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Nokia on Thursday said that it will begin a two-year 600 million euro ($653 million) share buyback this quarter, after reporting that its profit plunged in 2023.
Nokia shares were 7% higher at around 8.19 a.m. London time on Thursday.
One of the world’s largest mobile network equipment makers, Nokia posted fourth-quarter net sales of 5.7 billion euros, a 23% year-on-year decline. Comparable operating profit fell 27% year-on-year to 846 million.
“In 2023 we saw a meaningful shift in customer behavior impacting our industry driven by the macro-economic environment and high interest rates along with customer inventory digestion,” Nokia CEO Pekka Lundmark said in a statement.
Inventory digestion refers to customers, such as telecommunications networks, using gear that they have already bought, rather than purchasing new equipment.
Lundmark said the “challenging environment” of 2023 will continue into 2024.
The company forecast comparable operating profit will reach between 2.3 billion euros and 2.9 billion euros in 2024. Analysts are expecting operating income to sit near 2.4 billion euros in 2024, according to LSEG consensus estimates.
Nokia has been hurt by telecommunications operators cutting back on spending on their networks. India, which has been investing heavily in its next-generation mobile networks over the past couple of years, is beginning to slow down.
Mobile networks, Nokia’s biggest division by revenue, saw sales fall 17% year-on-year to 2.5 billion euros in the fourth quarter.
“In Mobile Networks, we expect top line challenges in 2024 related to a more normalized pace of investment in India and the AT&T decision,” Lundmark said.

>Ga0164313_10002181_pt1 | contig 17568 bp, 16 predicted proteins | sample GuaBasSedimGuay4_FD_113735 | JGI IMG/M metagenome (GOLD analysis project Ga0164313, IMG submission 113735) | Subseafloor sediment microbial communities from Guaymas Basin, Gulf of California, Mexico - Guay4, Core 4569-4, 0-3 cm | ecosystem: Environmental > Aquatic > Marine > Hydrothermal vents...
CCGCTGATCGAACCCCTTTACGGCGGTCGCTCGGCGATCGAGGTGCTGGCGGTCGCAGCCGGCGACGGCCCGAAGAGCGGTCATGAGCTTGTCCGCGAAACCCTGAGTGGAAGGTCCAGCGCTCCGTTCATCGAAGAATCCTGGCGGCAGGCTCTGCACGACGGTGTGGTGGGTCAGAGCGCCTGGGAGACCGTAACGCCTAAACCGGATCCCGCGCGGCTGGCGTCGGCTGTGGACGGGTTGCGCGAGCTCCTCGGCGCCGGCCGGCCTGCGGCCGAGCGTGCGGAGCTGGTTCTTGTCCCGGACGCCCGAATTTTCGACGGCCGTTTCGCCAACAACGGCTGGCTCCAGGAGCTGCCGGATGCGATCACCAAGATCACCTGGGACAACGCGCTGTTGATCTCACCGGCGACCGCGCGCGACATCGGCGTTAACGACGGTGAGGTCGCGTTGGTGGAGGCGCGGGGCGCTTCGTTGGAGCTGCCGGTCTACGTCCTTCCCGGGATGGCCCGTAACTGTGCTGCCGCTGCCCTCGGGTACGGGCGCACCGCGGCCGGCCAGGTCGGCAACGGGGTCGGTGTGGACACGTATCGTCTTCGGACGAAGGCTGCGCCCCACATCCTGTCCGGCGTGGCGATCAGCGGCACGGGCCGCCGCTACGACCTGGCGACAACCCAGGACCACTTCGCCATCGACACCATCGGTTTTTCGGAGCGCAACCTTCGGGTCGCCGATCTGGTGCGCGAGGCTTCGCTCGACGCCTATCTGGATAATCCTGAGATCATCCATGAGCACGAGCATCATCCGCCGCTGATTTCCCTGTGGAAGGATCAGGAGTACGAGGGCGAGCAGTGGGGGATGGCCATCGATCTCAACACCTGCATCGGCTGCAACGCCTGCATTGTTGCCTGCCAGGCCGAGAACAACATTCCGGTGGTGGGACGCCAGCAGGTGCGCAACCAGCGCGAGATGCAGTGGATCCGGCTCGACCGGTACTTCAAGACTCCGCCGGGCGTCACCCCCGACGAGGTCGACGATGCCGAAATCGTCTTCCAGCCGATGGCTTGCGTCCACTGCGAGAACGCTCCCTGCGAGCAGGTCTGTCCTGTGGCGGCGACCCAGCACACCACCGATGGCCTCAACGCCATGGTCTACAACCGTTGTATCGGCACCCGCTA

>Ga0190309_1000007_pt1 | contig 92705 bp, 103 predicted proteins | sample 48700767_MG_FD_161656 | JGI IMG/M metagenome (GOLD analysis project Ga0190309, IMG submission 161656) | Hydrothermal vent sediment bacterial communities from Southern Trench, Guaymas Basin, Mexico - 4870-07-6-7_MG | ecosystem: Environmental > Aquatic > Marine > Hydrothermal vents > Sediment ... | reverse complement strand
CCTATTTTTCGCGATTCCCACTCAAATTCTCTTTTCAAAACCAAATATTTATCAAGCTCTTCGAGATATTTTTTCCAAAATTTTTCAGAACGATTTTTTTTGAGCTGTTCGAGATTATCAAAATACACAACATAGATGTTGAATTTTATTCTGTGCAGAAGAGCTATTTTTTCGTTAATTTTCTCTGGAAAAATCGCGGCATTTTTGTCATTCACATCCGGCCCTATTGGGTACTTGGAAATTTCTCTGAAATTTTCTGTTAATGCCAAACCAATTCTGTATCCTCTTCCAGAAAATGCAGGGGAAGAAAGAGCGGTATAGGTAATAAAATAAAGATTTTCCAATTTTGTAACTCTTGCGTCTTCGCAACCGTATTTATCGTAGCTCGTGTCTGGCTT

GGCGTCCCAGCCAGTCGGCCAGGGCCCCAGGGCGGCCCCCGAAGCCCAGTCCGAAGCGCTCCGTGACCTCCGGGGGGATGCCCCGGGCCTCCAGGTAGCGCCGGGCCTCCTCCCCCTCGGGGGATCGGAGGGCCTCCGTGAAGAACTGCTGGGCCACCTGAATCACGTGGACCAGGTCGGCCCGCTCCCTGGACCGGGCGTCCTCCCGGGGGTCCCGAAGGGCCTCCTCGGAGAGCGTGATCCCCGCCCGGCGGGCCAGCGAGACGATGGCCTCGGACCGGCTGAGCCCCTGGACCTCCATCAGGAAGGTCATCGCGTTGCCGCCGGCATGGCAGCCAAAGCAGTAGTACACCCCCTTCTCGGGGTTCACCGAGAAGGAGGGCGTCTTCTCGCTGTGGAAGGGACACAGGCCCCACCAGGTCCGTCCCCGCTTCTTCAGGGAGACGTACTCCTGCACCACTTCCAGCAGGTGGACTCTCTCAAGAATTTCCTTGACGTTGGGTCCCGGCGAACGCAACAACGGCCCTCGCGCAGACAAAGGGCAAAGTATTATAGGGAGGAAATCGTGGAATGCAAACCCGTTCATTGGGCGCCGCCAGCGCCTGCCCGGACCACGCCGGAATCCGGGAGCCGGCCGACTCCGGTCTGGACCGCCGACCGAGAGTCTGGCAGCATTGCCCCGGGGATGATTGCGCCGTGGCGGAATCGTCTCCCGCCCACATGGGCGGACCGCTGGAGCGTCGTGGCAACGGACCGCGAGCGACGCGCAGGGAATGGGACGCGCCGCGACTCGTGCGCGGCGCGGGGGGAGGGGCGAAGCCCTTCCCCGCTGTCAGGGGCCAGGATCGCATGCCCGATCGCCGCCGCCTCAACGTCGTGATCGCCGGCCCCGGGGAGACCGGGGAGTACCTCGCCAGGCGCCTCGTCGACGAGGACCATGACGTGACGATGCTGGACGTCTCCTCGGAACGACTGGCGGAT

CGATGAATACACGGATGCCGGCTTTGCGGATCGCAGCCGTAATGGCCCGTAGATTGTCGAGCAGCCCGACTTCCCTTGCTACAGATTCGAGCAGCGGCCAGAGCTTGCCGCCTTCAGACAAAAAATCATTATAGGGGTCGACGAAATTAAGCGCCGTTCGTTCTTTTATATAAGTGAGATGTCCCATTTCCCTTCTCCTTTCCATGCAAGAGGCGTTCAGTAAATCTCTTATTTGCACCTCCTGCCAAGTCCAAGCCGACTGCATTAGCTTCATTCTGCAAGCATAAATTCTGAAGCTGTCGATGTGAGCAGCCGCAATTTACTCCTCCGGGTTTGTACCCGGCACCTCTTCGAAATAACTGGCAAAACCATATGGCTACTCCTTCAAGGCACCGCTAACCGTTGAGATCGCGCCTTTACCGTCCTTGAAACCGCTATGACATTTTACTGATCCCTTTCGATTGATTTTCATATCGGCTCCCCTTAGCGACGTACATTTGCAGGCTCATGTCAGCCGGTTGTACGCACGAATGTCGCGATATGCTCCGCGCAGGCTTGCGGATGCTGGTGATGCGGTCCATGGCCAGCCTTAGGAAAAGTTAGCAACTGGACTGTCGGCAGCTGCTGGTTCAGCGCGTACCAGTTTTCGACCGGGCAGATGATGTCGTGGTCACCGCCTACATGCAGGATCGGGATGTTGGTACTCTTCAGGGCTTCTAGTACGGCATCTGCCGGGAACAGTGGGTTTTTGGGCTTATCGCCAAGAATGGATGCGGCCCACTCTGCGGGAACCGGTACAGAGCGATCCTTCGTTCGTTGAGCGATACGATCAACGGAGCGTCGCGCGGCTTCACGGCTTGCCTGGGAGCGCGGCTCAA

The company suffered a massive deal in December, when U.S. mobile carrier AT&T signed a deal with Nokia rival Ericsson to build a new type of 5G network in the U.S. AT&T’s network will rely heavily on Ericsson, rather than on Nokia.
That deal has had an impact on Nokia whose shares have fallen around 25% over the last year.
Lundmark called this a “disappointing development” that “does not reflect the technological competitiveness” of Nokia.
On Thursday, the company said it is now lowering its comparable operating margin target to be achieved by 2026 from at least 14% to at least 13%.
“Nokia still sees a path to achieving the at least 14% comparable operating margin target but considering the current market conditions in Mobile Networks, this was deemed a prudent change,” Nokia said.
The firm’s warnings about the outlook for 2024 come after rival Ericsson also reported a fall in sales and operating profit for the fourth quarter. Ericsson also signaleda challenging 2024 ahead, noting customers cutting spending and investment in India slowing down.